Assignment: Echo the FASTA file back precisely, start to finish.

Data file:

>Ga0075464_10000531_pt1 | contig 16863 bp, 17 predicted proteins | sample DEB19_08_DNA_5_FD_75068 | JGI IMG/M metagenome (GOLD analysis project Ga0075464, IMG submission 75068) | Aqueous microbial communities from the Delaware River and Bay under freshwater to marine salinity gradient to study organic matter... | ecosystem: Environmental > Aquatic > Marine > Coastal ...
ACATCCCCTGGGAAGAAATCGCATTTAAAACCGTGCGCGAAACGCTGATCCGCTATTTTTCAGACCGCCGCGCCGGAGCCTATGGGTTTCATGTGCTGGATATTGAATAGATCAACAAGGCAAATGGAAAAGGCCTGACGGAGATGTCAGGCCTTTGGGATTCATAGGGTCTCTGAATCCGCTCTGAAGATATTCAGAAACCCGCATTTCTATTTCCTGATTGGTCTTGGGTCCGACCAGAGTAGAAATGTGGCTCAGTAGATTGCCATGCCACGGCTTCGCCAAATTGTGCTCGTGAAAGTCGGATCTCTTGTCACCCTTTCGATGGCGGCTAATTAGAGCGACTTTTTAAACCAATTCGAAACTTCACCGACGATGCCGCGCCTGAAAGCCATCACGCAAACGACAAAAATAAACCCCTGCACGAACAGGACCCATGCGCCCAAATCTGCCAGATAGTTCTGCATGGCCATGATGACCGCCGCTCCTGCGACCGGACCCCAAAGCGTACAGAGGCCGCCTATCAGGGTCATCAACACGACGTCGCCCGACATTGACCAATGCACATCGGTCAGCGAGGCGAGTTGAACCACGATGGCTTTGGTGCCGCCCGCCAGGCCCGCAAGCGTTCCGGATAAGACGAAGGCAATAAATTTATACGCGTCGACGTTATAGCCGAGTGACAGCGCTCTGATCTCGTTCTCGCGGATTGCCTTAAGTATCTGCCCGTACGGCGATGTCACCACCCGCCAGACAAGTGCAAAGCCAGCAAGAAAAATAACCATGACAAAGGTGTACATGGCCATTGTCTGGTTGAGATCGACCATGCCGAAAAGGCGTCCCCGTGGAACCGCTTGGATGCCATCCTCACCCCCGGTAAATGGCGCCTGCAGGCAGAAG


>Ga0075464_10000531_pt1 | contig 16863 bp, 17 predicted proteins | sample DEB19_08_DNA_5_FD_75068 | JGI IMG/M metagenome (GOLD analysis project Ga0075464, IMG submission 75068) | Aqueous microbial communities from the Delaware River and Bay under freshwater to marine salinity gradient to study organic matter... | ecosystem: Environmental > Aquatic > Marine > Coastal ...
ACATCCCCTGGGAAGAAATCGCATTTAAAACCGTGCGCGAAACGCTGATCCGCTATTTTTCAGACCGCCGCGCCGGAGCCTATGGGTTTCATGTGCTGGATATTGAATAGATCAACAAGGCAAATGGAAAAGGCCTGACGGAGATGTCAGGCCTTTGGGATTCATAGGGTCTCTGAATCCGCTCTGAAGATATTCAGAAACCCGCATTTCTATTTCCTGATTGGTCTTGGGTCCGACCAGAGTAGAAATGTGGCTCAGTAGATTGCCATGCCACGGCTTCGCCAAATTGTGCTCGTGAAAGTCGGATCTCTTGTCACCCTTTCGATGGCGGCTAATTAGAGCGACTTTTTAAACCAATTCGAAACTTCACCGACGATGCCGCGCCTGAAAGCCATCACGCAAACGACAAAAATAAACCCCTGCACGAACAGGACCCATGCGCCCAAATCTGCCAGATAGTTCTGCATGGCCATGATGACCGCCGCTCCTGCGACCGGACCCCAAAGCGTACAGAGGCCGCCTATCAGGGTCATCAACACGACGTCGCCCGACATTGACCAATGCACATCGGTCAGCGAGGCGAGTTGAACCACGATGGCTTTGGTGCCGCCCGCCAGGCCCGCAAGCGTTCCGGATAAGACGAAGGCAATAAATTTATACGCGTCGACGTTATAGCCGAGTGACAGCGCTCTGATCTCGTTCTCGCGGATTGCCTTAAGTATCTGCCCGTACGGCGATGTCACCACCCGCCAGACAAGTGCAAAGCCAGCAAGAAAAATAACCATGACAAAGGTGTACATGGCCATTGTCTGGTTGAGATCGACCATGCCGAAAAGGCGTCCCCGTGGAACCGCTTGGATGCCATCCTCACCCCCGGTAAATGGCGCCTGCAGGCAGAAG